Tories hate your grandparents…unless they are rich
Family class immigrants drop twenty percent under Conservative government and, as sponsorship rules change, family is privilege for the wealthy.
Family Reunification: The number of family-class immigrants dropped by 20 percent in the first five years of Conservative government. Most parents and grandparents can now only arrive on a temporary visitor Super Visa, which requires the purchase of private Canadian healthcare insurance. Many spouses have to come on a conditional sponsorship, and older children cannot be sponsored. The income threshold for all family sponsorships has increased, making family reunification a privilege for the wealthy.
The federal government has created a harder process and longer timelines to sponsor family members. Karen Talosig, for example, is a registered nurse from the Philippines who came to Canada in 2007 as a live-in caregiver. After qualifying for permanent residency, she submitted an application that included her daughter Jazmine. While waiting five years for a response, she worked 80 hours a week as a caregiver in four different jobs. In May 2015, Citizenship and Immigration Canada sent Karen a letter saying her daughter has been found “medically inadmissible” to join her in Canada because she is deaf.
The number of family-class immigrants dropped by 14,000, or 20 percent, between 2006 and 2011. According to Avvy Yao-Yao Go, Director of the Metro Toronto Chinese and Southeast Asian Legal Clinic, “Thirty years ago, family-class immigrants made up the majority of all immigrants. Today, they account for less than 20 percent of the total intake.”
The Tories hate your grandparents
The federal government imposed a complete two-year moratorium on reunification with parents or grandparents from November 2011 to January 2014. Then in 2014, they instituted a quota of 5,000 applications (not acceptances) on the sponsorship of parents and grandparents. This quota was reached within one month and the application process was closed from February 2014 to January 2015, when it re-opened again for 5,000 applications. The government also imposed a 30 percent increase in income requirements over a longer period to qualify, and families are financially responsible for 20 years (up from ten years) if their parents or grandparents go on social assistance.
As an alternative to family sponsorship, the government is lauding its new “Super Visa” initiative, a temporary visa that allows a successful applicant to stay up to two years in Canada as a visitor. It also requires the pre-purchase of private Canadian health insurance, which can cost more than $5,000 and opens the door towards the privatization of healthcare. Approval rates for this Super Visa are substantially higher for applicants from the US and Europe than for those in many countries in Africa, Asia, Latin America and the Middle East.
All this makes family reunification a privilege for the wealthy and those from Western countries.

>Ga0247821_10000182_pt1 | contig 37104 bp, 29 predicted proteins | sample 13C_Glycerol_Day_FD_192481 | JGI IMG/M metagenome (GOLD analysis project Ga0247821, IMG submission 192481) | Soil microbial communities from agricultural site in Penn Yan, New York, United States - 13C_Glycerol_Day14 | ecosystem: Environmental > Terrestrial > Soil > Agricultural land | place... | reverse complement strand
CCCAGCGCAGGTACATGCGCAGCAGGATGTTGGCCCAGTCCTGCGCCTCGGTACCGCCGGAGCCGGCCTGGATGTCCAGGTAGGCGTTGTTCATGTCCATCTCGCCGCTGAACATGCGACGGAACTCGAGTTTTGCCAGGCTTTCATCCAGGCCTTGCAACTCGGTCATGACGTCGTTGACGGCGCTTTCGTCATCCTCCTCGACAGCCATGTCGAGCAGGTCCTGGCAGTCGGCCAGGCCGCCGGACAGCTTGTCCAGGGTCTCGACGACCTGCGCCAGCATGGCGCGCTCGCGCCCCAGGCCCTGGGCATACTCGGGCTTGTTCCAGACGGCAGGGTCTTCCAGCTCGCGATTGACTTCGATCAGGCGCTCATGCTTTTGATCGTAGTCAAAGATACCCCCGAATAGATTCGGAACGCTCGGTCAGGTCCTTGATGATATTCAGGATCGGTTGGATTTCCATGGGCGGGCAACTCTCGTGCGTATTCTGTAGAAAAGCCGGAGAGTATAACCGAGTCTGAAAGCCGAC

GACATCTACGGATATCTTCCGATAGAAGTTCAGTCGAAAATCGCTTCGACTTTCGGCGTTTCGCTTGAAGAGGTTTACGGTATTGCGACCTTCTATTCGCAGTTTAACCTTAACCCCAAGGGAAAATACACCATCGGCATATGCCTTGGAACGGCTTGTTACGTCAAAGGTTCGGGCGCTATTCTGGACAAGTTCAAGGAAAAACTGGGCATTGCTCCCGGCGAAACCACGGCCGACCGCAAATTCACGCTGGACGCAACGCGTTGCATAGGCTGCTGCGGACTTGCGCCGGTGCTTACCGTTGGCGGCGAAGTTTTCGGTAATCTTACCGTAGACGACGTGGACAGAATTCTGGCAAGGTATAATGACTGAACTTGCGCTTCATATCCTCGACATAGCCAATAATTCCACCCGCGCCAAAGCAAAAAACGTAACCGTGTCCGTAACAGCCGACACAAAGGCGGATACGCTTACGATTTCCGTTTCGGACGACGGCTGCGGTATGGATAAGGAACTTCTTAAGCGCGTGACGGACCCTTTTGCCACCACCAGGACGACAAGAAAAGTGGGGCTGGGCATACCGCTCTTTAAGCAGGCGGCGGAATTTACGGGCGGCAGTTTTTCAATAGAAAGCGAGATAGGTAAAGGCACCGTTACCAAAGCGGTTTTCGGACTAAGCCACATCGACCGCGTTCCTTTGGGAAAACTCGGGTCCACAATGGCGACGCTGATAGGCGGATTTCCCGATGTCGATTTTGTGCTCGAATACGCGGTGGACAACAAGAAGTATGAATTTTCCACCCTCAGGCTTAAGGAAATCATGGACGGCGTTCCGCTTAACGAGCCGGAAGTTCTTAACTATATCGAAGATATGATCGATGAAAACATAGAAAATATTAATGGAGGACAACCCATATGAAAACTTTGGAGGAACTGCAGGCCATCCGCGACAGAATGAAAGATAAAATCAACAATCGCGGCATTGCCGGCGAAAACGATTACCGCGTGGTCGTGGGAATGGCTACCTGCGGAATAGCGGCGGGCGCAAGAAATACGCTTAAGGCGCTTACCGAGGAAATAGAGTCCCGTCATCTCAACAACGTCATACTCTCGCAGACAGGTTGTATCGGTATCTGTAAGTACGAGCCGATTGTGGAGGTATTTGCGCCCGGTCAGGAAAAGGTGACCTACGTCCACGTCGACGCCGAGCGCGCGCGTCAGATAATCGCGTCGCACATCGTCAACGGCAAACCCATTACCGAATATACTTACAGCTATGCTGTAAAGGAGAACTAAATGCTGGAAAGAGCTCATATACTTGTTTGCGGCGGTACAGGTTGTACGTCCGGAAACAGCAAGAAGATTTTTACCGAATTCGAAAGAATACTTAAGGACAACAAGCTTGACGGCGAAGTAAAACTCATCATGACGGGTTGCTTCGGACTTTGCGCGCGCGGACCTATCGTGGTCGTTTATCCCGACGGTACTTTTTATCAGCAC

All this makes family reunification a privilege for the wealthy and those from Western countries, preventing thousands of low-income, racialized children from meeting their grandparents. It also furthers poverty for low-income immigrant families who are unable to afford childcare and typically rely on grandparents to assist with domestic labour.
Sponsorship of spouses and children
Recently an internal training guide, developed in 2007 for visa officers who determine spousal sponsorships, was leaked. According to the guide, red flags in a spousal sponsorship application were Chinese nationals marrying non-Chinese, small wedding receptions, an uneducated Canadian with a low-paying job or on welfare trying to sponsor a foreign spouse, a list of countries where fraud is apparently common, couples who are not depicted kissing on the lips in their wedding photos, and applicants deemed not compatible in age, physical appearance and values.
For example, Citizenship and Immigration Canada asked Maria Canella and Kurtis Lee Boulianne for more proof that their marriage is legitimate even after they filed 532 pages of emails, photos, cards, love letters and FaceTime logs as part of their spousal sponsorship application. According to the Toronto Star, the 532-page “proof of relationship” they filed included: six pages of wedding receipts, 18 pages of congratulatory wedding cards, 30 pages of wedding photos, 21 pages of plane tickets, 39 pages of emails, 29 pages of cards and love letters, 57 pages of Facebook history, 36 pages of Skype and FaceTime records and 137 pages of iMessage chat logs. And the request for more evidence didn’t just come once, but twice.
There are additional barriers to reunifying with partners or children:
- As of August 2014, children over the age of 18 can no longer come as a dependent family member. This means that children above the age of 18 must submit an application for permanent residency independent of their parents. Younger women are disproportionately impacted, as they are less likely to qualify for the income and educational threshold.
Conditional residency makes immigrant women more vulnerable, as their legal status is contingent on staying with abusive partners.
- Sponsored spouses, where the couple has been together for less than two years and have no children together, must now arrive on a two-year conditional probation residency. If during those two years the relationship ends, the sponsored spouse can lose their permanent residency status and be deported. Conditional residency makes immigrant women more vulnerable, as their legal status is contingent on staying with abusive partners.
- In-Canada applicants now have to wait 11 months — up from six months — to get past the first stage, which, if approved, will let the non-citizen spouse work in Canada and access health care. In the meantime, spouses are left with no full access to healthcare and with stresses from the inability to work.